Helheim glacierIf the Earth's crust had a theme song, it would probably be Chumbawamba's '90's classic "Tubthumping".

Allow me to explain.

In a paper published Wednesday in Science Advances, researchers led by Shfaqat A. Khan from the Technical University of Denmark found that we might have been underestimating Greenland's ability to bounce back after thousands of years of glacial oppression, which is very bad news for estimates of sea level rise.

So first some background: the Earth's interior has a mostly solid core at the center, a mantle that is made up of flexible heated rock and a very very thin layer (five to 30 miles thick) of solid rock at the edges of the planet. That crusty outer layer is called the Earth's crust.

During cold periods in the Earth's history, ice starts building up on land. In large amounts, this ice becomes glaciers and ice sheets, building up into vast masses thousands of feet thick. Greenland and Antarctica have the last two significant ice sheets on Earth.

With that much of a load on top of it, the crust sinks into the mantle. But when the ice melts away or gets thinner during warmer periods, the crust starts to bounce back, a process called postglacial rebound.

In other words, it gets pressed down, but it gets up again, and we're never going to keep it down.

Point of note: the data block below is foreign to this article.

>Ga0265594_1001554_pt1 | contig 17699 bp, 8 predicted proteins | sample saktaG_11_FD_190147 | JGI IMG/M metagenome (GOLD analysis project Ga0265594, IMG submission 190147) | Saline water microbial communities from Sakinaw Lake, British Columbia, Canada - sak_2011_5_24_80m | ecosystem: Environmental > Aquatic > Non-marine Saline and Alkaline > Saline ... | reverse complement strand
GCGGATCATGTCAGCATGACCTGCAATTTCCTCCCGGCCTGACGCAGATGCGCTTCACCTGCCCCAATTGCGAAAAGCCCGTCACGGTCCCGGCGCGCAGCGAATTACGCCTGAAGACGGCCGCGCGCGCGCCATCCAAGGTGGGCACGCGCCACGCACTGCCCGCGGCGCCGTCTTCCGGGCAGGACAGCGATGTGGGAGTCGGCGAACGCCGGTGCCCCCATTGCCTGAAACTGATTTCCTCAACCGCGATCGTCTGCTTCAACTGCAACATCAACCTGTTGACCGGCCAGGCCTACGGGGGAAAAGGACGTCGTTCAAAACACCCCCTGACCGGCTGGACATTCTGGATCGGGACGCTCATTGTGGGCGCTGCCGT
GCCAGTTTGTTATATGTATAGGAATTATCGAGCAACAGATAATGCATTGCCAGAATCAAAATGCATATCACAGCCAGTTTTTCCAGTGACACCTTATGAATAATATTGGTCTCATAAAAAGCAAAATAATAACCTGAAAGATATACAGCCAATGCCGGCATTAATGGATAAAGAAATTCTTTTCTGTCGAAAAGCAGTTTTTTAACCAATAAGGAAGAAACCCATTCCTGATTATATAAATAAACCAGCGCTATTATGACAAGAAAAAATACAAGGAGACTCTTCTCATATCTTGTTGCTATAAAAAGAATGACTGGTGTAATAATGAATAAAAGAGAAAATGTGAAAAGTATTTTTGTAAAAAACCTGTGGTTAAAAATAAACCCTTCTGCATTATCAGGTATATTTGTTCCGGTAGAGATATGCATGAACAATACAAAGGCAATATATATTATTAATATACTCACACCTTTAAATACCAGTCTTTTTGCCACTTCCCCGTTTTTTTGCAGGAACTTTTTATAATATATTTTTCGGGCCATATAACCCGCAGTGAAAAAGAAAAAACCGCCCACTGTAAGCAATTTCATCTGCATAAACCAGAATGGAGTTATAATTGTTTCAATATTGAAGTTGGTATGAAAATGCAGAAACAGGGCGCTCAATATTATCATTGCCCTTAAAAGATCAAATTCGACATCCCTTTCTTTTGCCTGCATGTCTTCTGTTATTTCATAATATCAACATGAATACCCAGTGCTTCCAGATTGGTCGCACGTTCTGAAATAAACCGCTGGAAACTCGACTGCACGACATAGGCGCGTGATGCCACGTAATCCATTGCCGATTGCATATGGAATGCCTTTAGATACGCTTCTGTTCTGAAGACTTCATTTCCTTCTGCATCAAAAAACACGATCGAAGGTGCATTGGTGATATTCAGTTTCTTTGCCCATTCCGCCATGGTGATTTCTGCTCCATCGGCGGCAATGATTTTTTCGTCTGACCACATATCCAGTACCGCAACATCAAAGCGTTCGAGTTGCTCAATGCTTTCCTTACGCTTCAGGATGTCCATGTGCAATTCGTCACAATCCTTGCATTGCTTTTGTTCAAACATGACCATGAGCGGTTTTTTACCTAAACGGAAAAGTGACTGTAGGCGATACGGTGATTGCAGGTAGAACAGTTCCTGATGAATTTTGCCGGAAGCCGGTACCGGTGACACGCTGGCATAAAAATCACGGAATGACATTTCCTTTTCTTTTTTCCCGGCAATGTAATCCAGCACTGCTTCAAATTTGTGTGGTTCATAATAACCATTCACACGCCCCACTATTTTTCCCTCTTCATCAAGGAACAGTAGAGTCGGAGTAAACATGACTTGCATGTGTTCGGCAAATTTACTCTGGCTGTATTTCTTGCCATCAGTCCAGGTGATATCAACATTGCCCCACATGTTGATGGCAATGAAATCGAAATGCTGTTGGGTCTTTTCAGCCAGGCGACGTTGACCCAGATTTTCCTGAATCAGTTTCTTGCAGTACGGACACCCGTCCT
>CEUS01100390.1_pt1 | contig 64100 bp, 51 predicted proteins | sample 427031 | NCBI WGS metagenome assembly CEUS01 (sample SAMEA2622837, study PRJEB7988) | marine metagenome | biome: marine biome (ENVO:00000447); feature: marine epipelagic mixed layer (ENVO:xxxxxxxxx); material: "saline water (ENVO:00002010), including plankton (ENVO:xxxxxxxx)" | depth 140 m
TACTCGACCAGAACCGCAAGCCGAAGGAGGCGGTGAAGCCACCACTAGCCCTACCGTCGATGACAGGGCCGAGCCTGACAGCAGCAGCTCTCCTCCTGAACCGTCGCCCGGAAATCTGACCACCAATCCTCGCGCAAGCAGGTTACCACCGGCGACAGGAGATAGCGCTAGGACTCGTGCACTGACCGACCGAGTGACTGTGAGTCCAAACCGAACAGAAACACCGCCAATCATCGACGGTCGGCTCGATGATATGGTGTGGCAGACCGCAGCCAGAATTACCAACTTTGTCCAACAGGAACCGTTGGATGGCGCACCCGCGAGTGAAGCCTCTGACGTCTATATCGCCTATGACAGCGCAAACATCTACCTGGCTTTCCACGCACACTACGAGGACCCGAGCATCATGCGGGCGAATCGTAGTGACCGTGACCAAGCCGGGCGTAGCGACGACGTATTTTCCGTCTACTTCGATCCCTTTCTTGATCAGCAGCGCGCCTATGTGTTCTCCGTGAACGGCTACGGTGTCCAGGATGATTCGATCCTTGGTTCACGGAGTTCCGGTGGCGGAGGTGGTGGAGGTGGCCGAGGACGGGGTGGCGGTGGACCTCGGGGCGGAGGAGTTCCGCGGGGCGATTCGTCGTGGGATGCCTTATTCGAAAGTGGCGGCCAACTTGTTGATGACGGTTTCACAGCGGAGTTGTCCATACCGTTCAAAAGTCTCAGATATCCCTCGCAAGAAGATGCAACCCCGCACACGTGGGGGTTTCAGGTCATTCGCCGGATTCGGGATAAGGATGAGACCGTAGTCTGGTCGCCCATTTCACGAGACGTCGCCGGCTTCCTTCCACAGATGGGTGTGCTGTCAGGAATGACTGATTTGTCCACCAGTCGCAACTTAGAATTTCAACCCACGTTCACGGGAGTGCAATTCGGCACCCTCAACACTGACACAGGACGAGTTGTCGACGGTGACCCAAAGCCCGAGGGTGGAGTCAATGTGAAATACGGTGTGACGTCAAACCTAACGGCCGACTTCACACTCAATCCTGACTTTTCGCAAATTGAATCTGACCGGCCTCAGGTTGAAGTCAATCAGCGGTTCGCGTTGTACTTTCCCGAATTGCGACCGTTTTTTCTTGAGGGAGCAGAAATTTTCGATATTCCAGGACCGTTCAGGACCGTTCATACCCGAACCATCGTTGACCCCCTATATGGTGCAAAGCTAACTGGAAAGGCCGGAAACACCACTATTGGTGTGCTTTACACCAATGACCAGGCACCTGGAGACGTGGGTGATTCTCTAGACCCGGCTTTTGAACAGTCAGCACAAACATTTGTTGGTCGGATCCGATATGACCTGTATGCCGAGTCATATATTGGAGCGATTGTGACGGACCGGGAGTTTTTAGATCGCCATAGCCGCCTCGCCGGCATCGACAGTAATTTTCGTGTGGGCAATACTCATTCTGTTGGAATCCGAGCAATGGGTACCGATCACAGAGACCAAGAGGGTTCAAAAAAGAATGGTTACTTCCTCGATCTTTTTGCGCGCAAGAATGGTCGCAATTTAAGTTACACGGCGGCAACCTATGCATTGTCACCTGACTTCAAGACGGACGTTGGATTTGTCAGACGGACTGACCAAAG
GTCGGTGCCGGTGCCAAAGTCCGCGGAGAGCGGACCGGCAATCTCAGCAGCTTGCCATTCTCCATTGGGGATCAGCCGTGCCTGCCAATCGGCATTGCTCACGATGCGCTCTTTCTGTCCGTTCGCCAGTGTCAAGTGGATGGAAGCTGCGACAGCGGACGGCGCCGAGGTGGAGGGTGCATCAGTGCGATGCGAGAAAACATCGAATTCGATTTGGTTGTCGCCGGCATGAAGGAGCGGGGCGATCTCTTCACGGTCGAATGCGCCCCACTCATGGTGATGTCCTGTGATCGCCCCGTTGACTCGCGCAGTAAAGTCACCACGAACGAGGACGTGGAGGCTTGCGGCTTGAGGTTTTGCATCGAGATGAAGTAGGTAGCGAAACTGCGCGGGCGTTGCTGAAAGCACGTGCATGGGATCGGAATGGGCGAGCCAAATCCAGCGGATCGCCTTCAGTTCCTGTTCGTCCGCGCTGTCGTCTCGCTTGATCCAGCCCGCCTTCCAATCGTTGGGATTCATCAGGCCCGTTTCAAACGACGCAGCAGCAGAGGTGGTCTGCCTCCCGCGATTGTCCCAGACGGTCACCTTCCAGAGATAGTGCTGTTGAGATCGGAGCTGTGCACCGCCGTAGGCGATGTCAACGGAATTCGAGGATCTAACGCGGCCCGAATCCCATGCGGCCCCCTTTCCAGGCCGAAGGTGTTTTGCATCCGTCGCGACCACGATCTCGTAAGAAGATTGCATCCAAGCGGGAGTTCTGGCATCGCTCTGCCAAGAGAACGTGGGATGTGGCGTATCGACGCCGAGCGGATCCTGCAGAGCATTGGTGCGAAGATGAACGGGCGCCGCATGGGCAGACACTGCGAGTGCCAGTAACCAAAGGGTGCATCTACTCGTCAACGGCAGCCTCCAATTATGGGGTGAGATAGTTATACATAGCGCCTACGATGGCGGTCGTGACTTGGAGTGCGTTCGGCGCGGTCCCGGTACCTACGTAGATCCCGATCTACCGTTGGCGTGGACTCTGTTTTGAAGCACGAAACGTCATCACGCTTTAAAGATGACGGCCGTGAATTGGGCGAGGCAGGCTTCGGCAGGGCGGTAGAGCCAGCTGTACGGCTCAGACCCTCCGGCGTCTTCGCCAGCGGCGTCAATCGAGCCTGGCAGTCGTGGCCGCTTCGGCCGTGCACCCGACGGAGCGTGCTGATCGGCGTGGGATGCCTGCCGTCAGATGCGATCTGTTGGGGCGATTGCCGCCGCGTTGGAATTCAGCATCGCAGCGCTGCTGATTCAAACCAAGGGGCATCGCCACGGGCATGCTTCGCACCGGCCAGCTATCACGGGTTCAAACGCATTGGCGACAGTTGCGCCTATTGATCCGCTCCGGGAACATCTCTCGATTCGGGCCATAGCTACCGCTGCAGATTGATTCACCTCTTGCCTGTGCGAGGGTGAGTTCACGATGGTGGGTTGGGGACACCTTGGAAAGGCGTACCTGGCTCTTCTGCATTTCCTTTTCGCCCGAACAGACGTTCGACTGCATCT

New GPS measurements reported in the paper found that in some areas (where the mantle might be a little springier), Greenland's underlying land mass was rising by nearly half an inch (12 mm) every year as ice is removed. That's a big deal because many measurements of the thickness of the Greenland Ice Sheet are based on researchers measuring the elevation of the surface of the ice.

The reasoning is if the ice is taller than it was last time measurements were taken, then the ice sheet is growing. If it's shorter, than the ice sheet is shrinking.

And by taking many different measurements across Greenland, researchers can build up a picture of how much ice is being lost over time. These calculations do take postglacial rebound into account, but the new research suggests that Greenland is bouncing back faster then previous studies had accounted for.

That means that Greenland may have lost much more ice than we'd thought. The study suggests that instead of Greenland's melting ice contributing 10.5 feet (3.2 m) to sea level rise over the past 20,000 years, the Greenland Ice Sheet has contributed around 15.1 feet (4.6 m) to sea level rise. (To put those 20,000 years in perspective see this xkcd comic for a visual of how climate has changed since then.)

Greenland is still a very icy place, and contains a lot of ice that could raise sea levels much further if they continue to melt at an accelerated rate. Researchers hope that with these new, more accurate measurements they can get a more accurate picture of how Greenland is contributing to sea level rise, helping people living in coastal cities prepare for a wetter future.

This article originally appeared on Popular Science

This article was written by Mary Beth Griggs from Popular Science and was legally licensed through the NewsCred publisher network.